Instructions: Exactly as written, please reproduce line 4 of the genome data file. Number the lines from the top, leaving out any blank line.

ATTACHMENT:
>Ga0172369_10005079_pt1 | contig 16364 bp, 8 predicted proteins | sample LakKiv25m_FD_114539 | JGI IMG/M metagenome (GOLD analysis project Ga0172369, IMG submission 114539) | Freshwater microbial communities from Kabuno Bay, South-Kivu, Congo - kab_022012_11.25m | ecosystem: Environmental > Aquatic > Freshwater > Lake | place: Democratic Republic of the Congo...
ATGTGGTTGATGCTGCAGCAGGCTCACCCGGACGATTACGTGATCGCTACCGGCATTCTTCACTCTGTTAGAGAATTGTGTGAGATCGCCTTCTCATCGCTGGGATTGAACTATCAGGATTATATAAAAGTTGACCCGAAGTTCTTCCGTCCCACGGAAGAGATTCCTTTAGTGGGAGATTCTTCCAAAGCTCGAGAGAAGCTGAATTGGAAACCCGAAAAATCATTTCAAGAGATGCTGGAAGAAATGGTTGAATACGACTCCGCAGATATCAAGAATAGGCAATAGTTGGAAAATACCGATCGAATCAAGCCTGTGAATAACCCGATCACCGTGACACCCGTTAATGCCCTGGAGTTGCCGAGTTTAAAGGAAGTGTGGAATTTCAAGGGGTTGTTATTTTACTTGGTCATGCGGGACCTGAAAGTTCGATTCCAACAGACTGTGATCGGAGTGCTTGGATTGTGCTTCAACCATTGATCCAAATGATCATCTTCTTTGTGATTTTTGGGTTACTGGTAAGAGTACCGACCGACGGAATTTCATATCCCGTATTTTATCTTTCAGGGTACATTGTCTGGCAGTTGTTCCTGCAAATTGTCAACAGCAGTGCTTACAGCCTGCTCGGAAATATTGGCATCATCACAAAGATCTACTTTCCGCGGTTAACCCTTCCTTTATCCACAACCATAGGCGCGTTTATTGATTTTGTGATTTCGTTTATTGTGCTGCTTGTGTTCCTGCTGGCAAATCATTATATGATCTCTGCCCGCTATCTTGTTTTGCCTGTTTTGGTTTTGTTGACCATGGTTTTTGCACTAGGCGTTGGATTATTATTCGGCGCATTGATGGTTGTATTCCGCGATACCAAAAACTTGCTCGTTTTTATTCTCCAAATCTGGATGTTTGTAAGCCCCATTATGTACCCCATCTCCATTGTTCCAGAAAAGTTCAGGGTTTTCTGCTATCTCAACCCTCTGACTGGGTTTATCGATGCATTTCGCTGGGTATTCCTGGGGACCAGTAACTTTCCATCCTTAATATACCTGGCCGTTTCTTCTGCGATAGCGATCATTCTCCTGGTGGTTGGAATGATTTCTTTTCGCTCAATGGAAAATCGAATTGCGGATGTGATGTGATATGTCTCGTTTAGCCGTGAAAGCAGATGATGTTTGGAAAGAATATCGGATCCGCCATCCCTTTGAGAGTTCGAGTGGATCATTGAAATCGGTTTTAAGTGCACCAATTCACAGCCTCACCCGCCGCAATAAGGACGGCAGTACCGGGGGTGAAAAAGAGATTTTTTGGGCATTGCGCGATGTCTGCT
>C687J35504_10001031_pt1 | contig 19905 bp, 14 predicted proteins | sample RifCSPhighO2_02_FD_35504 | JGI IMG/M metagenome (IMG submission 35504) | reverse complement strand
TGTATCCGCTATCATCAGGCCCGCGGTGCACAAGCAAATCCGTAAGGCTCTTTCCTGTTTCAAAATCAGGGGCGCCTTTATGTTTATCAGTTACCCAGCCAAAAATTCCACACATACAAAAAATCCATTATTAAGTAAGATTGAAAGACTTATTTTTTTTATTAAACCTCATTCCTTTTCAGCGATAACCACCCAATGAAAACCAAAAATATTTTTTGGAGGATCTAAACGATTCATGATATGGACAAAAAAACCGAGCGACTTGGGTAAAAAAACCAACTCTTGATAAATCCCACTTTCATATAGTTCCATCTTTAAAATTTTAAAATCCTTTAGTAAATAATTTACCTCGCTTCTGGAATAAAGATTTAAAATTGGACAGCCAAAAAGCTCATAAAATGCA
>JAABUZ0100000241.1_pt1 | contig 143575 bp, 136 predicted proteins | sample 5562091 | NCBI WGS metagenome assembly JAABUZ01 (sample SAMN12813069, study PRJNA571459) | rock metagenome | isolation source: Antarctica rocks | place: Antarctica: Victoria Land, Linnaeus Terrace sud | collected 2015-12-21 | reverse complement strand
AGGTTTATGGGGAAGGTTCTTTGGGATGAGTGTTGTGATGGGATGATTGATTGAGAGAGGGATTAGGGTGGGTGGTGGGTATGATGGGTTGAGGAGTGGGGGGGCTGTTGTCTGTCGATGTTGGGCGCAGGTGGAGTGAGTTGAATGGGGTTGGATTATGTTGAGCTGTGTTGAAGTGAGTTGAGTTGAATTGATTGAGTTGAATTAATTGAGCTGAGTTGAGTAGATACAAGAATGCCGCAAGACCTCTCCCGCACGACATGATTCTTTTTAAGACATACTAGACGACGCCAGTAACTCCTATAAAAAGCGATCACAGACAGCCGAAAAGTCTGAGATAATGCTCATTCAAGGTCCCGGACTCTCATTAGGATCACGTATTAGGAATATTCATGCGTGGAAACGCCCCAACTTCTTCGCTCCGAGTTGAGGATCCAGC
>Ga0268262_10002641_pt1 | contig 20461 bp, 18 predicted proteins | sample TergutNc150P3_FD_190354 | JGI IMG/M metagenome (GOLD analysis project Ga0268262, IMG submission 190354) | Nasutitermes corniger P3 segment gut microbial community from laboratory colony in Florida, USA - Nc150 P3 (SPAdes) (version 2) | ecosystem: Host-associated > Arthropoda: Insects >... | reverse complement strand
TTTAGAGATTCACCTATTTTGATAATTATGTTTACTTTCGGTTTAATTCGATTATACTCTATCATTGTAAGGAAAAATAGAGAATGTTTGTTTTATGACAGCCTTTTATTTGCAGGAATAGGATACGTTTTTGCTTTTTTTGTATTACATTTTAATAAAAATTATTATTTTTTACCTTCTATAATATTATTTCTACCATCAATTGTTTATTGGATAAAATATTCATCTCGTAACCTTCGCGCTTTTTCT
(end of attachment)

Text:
TGTATCCGCTATCATCAGGCCCGCGGTGCACAAGCAAATCCGTAAGGCTCTTTCCTGTTTCAAAATCAGGGGCGCCTTTATGTTTATCAGTTACCCAGCCAAAAATTCCACACATACAAAAAATCCATTATTAAGTAAGATTGAAAGACTTATTTTTTTTATTAAACCTCATTCCTTTTCAGCGATAACCACCCAATGAAAACCAAAAATATTTTTTGGAGGATCTAAACGATTCATGATATGGACAAAAAAACCGAGCGACTTGGGTAAAAAAACCAACTCTTGATAAATCCCACTTTCATATAGTTCCATCTTTAAAATTTTAAAATCCTTTAGTAAATAATTTACCTCGCTTCTGGAATAAAGATTTAAAATTGGACAGCCAAAAAGCTCATAAAATGCA